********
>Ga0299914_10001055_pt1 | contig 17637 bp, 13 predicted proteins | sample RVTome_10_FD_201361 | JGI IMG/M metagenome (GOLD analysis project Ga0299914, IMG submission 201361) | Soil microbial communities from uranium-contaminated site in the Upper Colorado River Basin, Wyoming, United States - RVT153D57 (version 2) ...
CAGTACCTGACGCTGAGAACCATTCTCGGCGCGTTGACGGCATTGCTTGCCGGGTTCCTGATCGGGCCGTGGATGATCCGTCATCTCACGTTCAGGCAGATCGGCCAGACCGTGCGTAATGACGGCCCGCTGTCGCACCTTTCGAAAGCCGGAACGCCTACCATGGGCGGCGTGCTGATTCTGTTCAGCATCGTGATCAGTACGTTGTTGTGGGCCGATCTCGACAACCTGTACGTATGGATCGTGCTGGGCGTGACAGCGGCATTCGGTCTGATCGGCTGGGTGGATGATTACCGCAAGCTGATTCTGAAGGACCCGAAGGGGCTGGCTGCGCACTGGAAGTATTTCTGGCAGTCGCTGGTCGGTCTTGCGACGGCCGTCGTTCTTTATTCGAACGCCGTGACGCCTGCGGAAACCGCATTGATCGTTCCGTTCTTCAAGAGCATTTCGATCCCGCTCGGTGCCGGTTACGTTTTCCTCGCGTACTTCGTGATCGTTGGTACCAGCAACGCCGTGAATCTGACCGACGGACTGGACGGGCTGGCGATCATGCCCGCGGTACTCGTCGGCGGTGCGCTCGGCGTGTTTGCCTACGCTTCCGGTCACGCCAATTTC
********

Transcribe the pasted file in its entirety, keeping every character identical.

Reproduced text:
>Ga0299914_10001055_pt1 | contig 17637 bp, 13 predicted proteins | sample RVTome_10_FD_201361 | JGI IMG/M metagenome (GOLD analysis project Ga0299914, IMG submission 201361) | Soil microbial communities from uranium-contaminated site in the Upper Colorado River Basin, Wyoming, United States - RVT153D57 (version 2) ...
CAGTACCTGACGCTGAGAACCATTCTCGGCGCGTTGACGGCATTGCTTGCCGGGTTCCTGATCGGGCCGTGGATGATCCGTCATCTCACGTTCAGGCAGATCGGCCAGACCGTGCGTAATGACGGCCCGCTGTCGCACCTTTCGAAAGCCGGAACGCCTACCATGGGCGGCGTGCTGATTCTGTTCAGCATCGTGATCAGTACGTTGTTGTGGGCCGATCTCGACAACCTGTACGTATGGATCGTGCTGGGCGTGACAGCGGCATTCGGTCTGATCGGCTGGGTGGATGATTACCGCAAGCTGATTCTGAAGGACCCGAAGGGGCTGGCTGCGCACTGGAAGTATTTCTGGCAGTCGCTGGTCGGTCTTGCGACGGCCGTCGTTCTTTATTCGAACGCCGTGACGCCTGCGGAAACCGCATTGATCGTTCCGTTCTTCAAGAGCATTTCGATCCCGCTCGGTGCCGGTTACGTTTTCCTCGCGTACTTCGTGATCGTTGGTACCAGCAACGCCGTGAATCTGACCGACGGACTGGACGGGCTGGCGATCATGCCCGCGGTACTCGTCGGCGGTGCGCTCGGCGTGTTTGCCTACGCTTCCGGTCACGCCAATTTC